Once again, good journalism has shined a light on shoddy government practices. While the world’s attention has been focused mainly on the mass migration of refugees to Europe, and the horrific death toll being claimed by the Mediterranean Sea, Australia has been waging a draconian war against migrants approaching its shores. For a long time, this flew under the radar of the public and political pundits alike, as eyes were firmly fixed on Europe’s migrant dilemma.
The world is finally taking notice of Australia’s harsh treatment of those seeking asylum and a new life Down Under. The unseemly abuse and brutality with which the government has sought to hide its actions have brought into the open by the Guardian’s leaking of the so-called Nauru Files.
These disclosures detail the abuses at the Naru detention centers, and paints the government in a poor light, to say the least. But as an unanticipated offshoot of the leaks, journalists fear that they will be targeted in retaliation by the government’s stringent data retention laws .
So, in a sense, this is a bit of a Catch-22. For although the Nauru Files let the sunshine into a dark secret of the government, it changed things for journalists, too, who see themselves as imperiled by a government-permitted offensive against their lifeblood – their sources’ confidentiality.
In the past, police have been asked to investigate a number of government leaks. This practice was punctuated by a raid just last week on Parliament House to root out the source of an embarrassing leak concerning the National Broadband Network.
The big-footed tactics of the police smack of intimidation, and along with increased prosecution and penalties for whistleblowers, are making the job of journalists to unearth governmental misdeeds and missteps much harder. Journalists’ trepidation led to the initiation of the Journalist Warrant Information Scheme as a way to guarantee their continued unimpeded ability to report facts. This scheme, however, is not all that it’s cracked up to be.
For instance, under the scheme, police are required to apply for warrant in order to access journalists information. Journalists and their employers, however, are not allowed to challenge these warrants to the issuing body, or even in court. Instead, the legislation requires the Prime Minister to appoint two “Public Interest Advocates” who can choose to make the case against issuing a warrant.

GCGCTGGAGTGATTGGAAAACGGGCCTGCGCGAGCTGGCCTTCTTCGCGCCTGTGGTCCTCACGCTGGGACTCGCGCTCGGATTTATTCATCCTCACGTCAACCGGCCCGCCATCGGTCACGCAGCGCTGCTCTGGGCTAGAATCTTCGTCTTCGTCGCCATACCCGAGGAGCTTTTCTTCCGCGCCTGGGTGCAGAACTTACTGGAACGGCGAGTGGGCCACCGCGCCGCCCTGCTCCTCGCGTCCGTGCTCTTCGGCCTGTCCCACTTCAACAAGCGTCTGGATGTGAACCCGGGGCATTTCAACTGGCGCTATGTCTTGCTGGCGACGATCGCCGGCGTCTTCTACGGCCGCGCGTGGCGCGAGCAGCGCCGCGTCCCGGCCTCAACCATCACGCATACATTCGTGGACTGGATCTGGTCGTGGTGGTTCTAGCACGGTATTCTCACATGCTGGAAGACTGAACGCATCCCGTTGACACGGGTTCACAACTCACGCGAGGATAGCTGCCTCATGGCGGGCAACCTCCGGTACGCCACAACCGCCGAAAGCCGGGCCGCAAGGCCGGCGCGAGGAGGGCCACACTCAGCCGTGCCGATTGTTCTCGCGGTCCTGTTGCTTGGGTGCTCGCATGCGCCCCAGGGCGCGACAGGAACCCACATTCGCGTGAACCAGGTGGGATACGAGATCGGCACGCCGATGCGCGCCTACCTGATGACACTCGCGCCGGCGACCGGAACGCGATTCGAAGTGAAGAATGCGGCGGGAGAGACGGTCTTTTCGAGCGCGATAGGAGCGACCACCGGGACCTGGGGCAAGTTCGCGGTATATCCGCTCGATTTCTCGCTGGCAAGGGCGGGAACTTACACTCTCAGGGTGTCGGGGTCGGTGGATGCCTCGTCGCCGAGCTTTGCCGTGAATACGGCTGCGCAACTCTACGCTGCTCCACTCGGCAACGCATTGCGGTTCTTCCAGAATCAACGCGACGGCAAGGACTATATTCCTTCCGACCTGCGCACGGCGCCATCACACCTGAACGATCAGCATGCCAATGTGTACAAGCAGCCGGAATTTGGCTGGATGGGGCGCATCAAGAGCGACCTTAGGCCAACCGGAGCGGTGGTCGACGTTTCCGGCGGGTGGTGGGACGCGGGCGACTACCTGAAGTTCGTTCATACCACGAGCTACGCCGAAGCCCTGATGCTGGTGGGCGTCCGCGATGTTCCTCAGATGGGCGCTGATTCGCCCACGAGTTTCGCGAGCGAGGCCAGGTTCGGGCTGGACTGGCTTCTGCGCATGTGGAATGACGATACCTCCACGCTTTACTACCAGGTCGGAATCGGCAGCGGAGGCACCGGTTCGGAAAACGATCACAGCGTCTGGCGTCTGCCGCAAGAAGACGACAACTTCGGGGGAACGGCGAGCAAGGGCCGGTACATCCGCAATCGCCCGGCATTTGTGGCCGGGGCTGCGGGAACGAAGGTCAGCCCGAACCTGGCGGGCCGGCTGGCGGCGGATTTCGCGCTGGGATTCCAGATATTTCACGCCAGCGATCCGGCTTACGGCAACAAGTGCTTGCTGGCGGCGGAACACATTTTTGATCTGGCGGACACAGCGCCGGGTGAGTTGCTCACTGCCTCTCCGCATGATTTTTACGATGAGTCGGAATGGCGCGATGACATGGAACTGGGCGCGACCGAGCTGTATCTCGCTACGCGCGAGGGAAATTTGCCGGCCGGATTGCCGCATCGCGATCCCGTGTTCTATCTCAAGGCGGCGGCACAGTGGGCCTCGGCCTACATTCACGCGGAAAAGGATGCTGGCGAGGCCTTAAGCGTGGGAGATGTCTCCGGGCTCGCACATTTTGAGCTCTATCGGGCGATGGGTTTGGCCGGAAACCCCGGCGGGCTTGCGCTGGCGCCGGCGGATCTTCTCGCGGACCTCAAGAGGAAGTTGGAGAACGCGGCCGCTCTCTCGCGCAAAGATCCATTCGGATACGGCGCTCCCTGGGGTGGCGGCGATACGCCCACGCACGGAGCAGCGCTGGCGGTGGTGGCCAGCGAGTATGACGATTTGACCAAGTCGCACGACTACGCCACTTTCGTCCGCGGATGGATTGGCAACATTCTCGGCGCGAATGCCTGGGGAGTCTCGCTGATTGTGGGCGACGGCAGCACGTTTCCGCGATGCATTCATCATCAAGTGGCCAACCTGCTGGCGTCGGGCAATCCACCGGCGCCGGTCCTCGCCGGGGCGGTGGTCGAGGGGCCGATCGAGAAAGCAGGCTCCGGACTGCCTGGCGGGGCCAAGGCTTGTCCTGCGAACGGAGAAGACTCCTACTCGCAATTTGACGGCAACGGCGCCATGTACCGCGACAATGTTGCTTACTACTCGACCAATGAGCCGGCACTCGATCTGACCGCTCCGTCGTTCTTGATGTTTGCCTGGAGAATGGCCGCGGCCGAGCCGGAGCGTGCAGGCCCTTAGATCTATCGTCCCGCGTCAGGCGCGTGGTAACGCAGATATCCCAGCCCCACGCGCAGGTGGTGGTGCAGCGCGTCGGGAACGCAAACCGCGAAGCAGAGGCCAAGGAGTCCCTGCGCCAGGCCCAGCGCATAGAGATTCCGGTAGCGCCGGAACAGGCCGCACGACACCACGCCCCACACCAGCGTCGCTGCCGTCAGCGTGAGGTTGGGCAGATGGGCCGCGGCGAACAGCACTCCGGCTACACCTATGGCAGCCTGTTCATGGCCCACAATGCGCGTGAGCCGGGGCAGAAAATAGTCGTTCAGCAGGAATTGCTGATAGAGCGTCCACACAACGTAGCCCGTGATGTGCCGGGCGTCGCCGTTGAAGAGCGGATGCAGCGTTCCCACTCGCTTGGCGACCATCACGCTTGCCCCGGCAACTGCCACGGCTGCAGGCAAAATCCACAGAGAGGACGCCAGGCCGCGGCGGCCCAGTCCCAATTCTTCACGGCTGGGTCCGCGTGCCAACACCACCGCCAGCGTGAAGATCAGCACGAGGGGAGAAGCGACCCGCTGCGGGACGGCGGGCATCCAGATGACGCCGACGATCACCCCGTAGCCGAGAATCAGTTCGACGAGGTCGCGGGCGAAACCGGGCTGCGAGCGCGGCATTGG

It turns out that these “advocates” are not very efficient or enthusiastic about their responsibilities – perhaps by design. Advocates need not be present, for example, when warrants whose scope might cover two years of journalists’ metadata are collected.
The International Federation of Journalists weighed in on the matter shortly after the scheme became law:
“These laws are a violation of press freedom and seek to circumvent journalists’ obligation to protect the identity of their confidential sources. The Government needs to immediately review these laws to bring them in line with freedom of expression principles and press freedom. Neither journalists nor their sources should be threatened with jail sentences for simply doing their jobs.”
As per usual in this day and age, the government hides behind the cloak of national security in order to justify its excesses and carry out these programs. It certainly gives one pause to wonder about the direction in which things are heading for privacy and freedom of speech and information.
Sadly, with the threat of terrorism ever lurking, increasingly far-right constituencies such as France’s National Front and Hungary’s Jobbik are gaining momentum and popularity.
But, while making gains, they are at least some distance from winning control of their governments. Australia, however, is a different story. Here a repressive government is already in power, and which is upsetting the apple-cart of freedom.